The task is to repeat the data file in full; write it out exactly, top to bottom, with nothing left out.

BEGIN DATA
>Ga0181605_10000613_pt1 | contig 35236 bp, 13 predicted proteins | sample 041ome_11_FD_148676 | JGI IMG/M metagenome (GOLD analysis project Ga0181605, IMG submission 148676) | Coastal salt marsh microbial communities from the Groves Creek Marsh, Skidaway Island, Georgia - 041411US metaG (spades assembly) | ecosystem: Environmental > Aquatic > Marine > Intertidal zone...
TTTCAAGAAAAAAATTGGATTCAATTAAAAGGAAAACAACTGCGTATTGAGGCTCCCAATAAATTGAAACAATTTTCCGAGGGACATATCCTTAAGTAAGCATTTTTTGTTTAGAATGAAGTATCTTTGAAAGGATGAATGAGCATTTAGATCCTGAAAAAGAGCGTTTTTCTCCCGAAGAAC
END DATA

>Ga0181605_10000613_pt1 | contig 35236 bp, 13 predicted proteins | sample 041ome_11_FD_148676 | JGI IMG/M metagenome (GOLD analysis project Ga0181605, IMG submission 148676) | Coastal salt marsh microbial communities from the Groves Creek Marsh, Skidaway Island, Georgia - 041411US metaG (spades assembly) | ecosystem: Environmental > Aquatic > Marine > Intertidal zone...
TTTCAAGAAAAAAATTGGATTCAATTAAAAGGAAAACAACTGCGTATTGAGGCTCCCAATAAATTGAAACAATTTTCCGAGGGACATATCCTTAAGTAAGCATTTTTTGTTTAGAATGAAGTATCTTTGAAAGGATGAATGAGCATTTAGATCCTGAAAAAGAGCGTTTTTCTCCCGAAGAAC